The story in emerging markets overnight was the same, with the dollar falling against virtually all its counterparts, led by TRY’s 0.7% gain followed closely by ZAR’s 0.6%. The latter is easy to understand as commodities, notably precious metals, have been rallying, while the former saw a response to a report by the central bank that the inflation story there was improving slightly. Remember, Turkish interest rates remain amongst the highest in the world. Elsewhere in this space, the story was similar if less dramatic, with currency strength a function of the dollar’s overall weakness rather than any specific stories per se.

This morning’s data brings the following: ADP Employment (exp 190K) and Initial Claims (242K), with the former having potential for instigating a move. Any reading that could imply further labor market tightening should impact US yields and by extension the dollar. However, I would argue that a weak number would not likely have a large negative impact given the market’s underlying premise is already that inflation will remain low forever! At any rate, the reality is that tomorrow’s data is far more important, so it is hard to get overlay excited this morning. The St Louis Fed’s Bullard speaks this afternoon, but I would be surprised if he starts to change the message, especially with the imminent arrival of a new Fed chair so soon. Adding it all up leads me to believe that the dollar is unlikely to fall much further instead staying quite near current levels. Tomorrow, however, could be a different story.

Good luck


The Narrative Speaks

For two weeks the dollar’s been hammered
As traders, for Krona have clamored
The narrative speaks
Of a dollar quite weak
A view with which I’m not enamored

But now that the New Year has started
With tax laws for earnings recharted
A new attitude
Ought soon be pursued
But this won’t be for the fainthearted

In the two plus weeks since I last wrote, the dollar has been sold off consistently, with the Swedish and Norwegian Krona(e) the biggest gainers in the G10 space, rallying between 3.5% and 4.0%. Pretty impressive movement in a short period of time! But across the entire G10, the dollar was the weakest currency as the narrative continues to focus on the idea that the Fed will be forced to slow down their current trajectory of interest rate increases while we will see a much quicker pace of tightening elsewhere in the world. For those of you who looked through my forecasts yesterday, it is clear I disagree with that story. However, as long as enough players in the market continue to believe the story, the dollar will remain under pressure.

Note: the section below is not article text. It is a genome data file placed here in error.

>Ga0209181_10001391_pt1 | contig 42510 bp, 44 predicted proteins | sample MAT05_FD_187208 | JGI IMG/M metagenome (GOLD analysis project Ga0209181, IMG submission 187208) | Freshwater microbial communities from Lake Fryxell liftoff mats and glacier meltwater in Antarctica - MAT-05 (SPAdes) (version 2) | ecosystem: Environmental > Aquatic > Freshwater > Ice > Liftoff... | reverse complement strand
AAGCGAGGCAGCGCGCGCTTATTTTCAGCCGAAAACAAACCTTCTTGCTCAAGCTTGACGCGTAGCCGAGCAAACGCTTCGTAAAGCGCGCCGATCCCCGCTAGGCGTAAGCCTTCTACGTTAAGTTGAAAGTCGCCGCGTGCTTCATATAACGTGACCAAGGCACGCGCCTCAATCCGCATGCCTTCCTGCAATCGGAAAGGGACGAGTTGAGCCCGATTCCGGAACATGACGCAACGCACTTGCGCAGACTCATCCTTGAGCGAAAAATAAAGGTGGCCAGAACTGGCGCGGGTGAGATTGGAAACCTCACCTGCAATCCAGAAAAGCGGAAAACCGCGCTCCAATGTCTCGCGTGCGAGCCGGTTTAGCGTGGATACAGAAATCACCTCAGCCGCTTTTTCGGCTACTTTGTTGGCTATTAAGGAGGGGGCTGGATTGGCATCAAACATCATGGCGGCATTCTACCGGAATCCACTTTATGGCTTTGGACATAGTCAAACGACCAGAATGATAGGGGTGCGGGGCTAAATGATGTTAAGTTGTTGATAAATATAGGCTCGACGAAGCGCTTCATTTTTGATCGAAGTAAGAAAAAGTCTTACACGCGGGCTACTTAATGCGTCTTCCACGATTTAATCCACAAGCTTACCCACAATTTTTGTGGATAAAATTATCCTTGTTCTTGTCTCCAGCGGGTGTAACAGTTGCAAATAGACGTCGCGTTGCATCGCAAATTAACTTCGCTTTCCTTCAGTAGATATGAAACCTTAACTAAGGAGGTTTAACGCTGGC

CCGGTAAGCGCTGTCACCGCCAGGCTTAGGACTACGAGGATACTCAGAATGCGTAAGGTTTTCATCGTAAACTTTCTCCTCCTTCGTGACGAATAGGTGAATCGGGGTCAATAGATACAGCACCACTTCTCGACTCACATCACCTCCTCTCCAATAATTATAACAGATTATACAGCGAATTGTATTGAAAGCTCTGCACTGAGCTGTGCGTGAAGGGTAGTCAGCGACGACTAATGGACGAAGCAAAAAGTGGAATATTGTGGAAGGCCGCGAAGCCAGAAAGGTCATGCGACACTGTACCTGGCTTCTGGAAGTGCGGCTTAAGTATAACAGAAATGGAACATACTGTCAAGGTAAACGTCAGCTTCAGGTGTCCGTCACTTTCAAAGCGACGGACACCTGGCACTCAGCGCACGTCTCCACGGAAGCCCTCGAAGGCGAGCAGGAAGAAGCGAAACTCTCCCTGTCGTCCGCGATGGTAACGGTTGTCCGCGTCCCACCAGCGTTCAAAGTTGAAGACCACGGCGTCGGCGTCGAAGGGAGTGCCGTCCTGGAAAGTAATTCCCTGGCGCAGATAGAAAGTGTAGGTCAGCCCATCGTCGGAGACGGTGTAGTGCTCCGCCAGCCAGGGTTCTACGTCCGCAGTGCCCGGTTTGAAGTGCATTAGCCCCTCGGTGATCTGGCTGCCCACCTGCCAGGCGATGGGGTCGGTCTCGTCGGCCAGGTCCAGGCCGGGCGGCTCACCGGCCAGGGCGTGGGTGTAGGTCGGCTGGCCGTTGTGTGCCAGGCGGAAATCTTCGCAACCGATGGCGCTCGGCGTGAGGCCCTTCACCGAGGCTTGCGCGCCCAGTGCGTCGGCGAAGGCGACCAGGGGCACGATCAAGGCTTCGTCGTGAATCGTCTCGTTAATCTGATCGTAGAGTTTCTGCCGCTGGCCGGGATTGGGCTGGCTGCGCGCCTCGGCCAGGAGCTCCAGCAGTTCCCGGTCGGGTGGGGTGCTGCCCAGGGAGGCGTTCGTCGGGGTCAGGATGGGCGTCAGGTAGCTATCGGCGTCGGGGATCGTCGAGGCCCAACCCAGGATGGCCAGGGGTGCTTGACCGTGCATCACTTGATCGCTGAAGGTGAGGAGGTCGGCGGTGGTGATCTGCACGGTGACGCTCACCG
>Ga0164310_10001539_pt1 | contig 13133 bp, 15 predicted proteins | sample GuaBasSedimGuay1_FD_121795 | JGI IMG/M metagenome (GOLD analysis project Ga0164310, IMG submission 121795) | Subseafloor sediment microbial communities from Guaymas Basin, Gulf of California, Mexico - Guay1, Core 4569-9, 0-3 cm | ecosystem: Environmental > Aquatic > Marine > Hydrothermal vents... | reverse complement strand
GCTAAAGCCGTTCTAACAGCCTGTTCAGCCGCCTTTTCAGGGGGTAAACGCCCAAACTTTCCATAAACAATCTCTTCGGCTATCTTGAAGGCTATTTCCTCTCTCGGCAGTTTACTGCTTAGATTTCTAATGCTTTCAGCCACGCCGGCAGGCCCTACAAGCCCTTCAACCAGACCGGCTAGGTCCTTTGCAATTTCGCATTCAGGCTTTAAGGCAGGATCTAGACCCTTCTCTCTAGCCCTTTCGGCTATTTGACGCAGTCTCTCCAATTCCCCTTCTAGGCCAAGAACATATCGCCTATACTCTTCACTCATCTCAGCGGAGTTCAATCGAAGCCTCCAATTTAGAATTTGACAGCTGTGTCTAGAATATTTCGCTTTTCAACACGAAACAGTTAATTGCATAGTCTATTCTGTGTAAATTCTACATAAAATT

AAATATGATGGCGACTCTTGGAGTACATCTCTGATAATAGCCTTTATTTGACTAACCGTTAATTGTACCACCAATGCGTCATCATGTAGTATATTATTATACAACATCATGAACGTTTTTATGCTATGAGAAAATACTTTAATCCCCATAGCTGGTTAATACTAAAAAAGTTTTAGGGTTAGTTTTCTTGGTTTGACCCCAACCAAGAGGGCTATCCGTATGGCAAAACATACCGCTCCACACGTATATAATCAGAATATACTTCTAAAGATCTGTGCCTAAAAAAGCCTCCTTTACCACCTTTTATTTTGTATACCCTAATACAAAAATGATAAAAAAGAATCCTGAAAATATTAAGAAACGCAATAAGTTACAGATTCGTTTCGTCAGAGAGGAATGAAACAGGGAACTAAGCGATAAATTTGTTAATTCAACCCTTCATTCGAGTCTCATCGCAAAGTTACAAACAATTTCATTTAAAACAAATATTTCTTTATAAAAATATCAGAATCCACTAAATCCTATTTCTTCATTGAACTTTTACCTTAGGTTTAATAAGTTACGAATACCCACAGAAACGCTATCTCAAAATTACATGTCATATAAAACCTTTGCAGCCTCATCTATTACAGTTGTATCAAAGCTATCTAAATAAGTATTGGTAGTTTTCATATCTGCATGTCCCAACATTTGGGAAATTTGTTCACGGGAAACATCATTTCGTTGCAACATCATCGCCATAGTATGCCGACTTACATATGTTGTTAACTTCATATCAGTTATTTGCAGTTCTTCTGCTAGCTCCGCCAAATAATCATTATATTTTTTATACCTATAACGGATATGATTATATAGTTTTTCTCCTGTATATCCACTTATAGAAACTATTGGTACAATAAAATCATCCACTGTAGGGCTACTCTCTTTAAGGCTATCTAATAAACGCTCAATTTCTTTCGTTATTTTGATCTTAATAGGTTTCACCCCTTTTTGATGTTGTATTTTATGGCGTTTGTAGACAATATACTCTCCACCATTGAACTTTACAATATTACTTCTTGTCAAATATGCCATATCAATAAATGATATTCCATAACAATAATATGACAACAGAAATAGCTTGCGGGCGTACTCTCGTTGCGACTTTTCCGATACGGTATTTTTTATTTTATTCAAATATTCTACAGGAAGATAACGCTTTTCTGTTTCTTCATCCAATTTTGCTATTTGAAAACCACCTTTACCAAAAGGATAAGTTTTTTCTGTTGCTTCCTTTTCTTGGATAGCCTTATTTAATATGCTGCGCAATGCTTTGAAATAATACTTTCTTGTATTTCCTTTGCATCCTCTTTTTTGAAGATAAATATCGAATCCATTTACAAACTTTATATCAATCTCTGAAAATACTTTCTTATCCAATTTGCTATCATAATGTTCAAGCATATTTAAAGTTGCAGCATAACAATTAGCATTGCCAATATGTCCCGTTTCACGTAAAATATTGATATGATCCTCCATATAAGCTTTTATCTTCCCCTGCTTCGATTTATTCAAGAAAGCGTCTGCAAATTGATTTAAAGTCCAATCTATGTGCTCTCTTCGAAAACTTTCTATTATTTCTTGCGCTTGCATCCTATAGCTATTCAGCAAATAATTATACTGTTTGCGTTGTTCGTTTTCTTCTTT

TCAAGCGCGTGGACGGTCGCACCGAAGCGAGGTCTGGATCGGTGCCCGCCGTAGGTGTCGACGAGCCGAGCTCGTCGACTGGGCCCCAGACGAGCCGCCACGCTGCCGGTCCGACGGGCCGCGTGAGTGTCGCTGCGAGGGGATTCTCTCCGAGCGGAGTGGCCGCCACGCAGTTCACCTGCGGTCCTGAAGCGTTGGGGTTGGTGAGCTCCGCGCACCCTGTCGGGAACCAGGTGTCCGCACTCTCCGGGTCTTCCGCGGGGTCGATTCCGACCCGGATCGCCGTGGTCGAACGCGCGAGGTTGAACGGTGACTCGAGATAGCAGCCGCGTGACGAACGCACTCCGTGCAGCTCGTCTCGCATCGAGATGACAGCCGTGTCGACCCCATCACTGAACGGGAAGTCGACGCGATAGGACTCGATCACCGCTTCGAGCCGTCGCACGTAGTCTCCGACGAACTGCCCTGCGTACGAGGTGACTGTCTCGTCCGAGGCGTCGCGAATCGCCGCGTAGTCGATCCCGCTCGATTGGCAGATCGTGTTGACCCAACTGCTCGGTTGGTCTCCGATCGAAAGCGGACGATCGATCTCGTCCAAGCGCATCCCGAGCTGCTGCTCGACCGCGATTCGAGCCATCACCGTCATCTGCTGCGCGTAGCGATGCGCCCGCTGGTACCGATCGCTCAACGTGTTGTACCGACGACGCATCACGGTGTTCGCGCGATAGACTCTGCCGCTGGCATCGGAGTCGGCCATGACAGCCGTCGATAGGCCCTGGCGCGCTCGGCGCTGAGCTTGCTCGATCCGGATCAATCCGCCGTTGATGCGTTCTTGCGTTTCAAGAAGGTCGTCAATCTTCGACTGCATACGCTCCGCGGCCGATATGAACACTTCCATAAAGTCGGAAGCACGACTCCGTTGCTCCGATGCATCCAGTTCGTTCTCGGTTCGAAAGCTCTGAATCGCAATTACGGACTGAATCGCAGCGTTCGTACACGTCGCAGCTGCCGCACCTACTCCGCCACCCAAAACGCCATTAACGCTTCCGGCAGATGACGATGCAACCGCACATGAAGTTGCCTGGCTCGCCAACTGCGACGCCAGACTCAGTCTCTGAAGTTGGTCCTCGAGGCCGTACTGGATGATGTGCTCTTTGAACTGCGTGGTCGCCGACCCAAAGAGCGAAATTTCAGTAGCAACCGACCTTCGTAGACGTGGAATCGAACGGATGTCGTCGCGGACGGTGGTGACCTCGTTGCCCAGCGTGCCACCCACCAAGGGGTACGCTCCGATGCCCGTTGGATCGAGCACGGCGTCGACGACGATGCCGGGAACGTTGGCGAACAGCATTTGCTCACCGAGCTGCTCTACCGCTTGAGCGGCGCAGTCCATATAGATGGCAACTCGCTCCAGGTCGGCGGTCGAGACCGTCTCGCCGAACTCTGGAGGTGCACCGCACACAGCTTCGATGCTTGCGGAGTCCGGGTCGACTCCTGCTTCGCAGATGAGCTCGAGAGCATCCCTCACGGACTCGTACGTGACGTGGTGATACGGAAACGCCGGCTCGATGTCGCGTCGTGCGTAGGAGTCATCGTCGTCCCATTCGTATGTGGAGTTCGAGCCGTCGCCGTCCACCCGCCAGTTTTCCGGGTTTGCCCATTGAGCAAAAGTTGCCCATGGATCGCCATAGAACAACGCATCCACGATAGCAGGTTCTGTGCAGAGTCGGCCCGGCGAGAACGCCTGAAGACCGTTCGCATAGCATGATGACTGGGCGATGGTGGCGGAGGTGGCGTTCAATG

So what can change that view? We will need to see the inflation story become much clearer for the US, meaning rising wages and prices, as well as ongoing dovishness from certain central bankers, notably Mario Draghi, in the face of an improving economic situation in Europe. And the improving economic situation in Europe continues apace. Yesterday saw the PMI data in Europe confirmed at its highest level since well before the financial crisis and this morning added record low German Unemployment to the mix. Certainly the story in Europe’s largest economy has been a success, but as yet, like elsewhere in the developed world, faster growth has not led to higher prices. And all of the commentary we have heard from Mario Draghi and his ECB brethren continues to focus on the lack of inflationary pressures as the root cause for the ECB’s need to continue to support the economy. In other words, while QE in Europe will be cut in half from last year’s levels starting this month, they are still adding assets to their balance sheet and continuing to cap Eurozone interest rates.

On the other side of that trade is the US, where the Fed has already embarked on its tightening campaign, both raising rates and allowing the balance sheet to start to shrink. In many ways I think the latter issue will be much greater, especially with the government’s growing need to issue significantly more debt to cover a growing budget deficit. The upshot is just as we are slated to get a big increase in supply this year, the biggest bid for Treasuries is going to shrink. To my knowledge, the laws of supply and demand have yet to be repealed, and that situation means that Treasury prices seem certain to decline as the year progresses. In my view, higher Treasury yields will be the key to underpinning the dollar’s surprising (to the market) strength this year.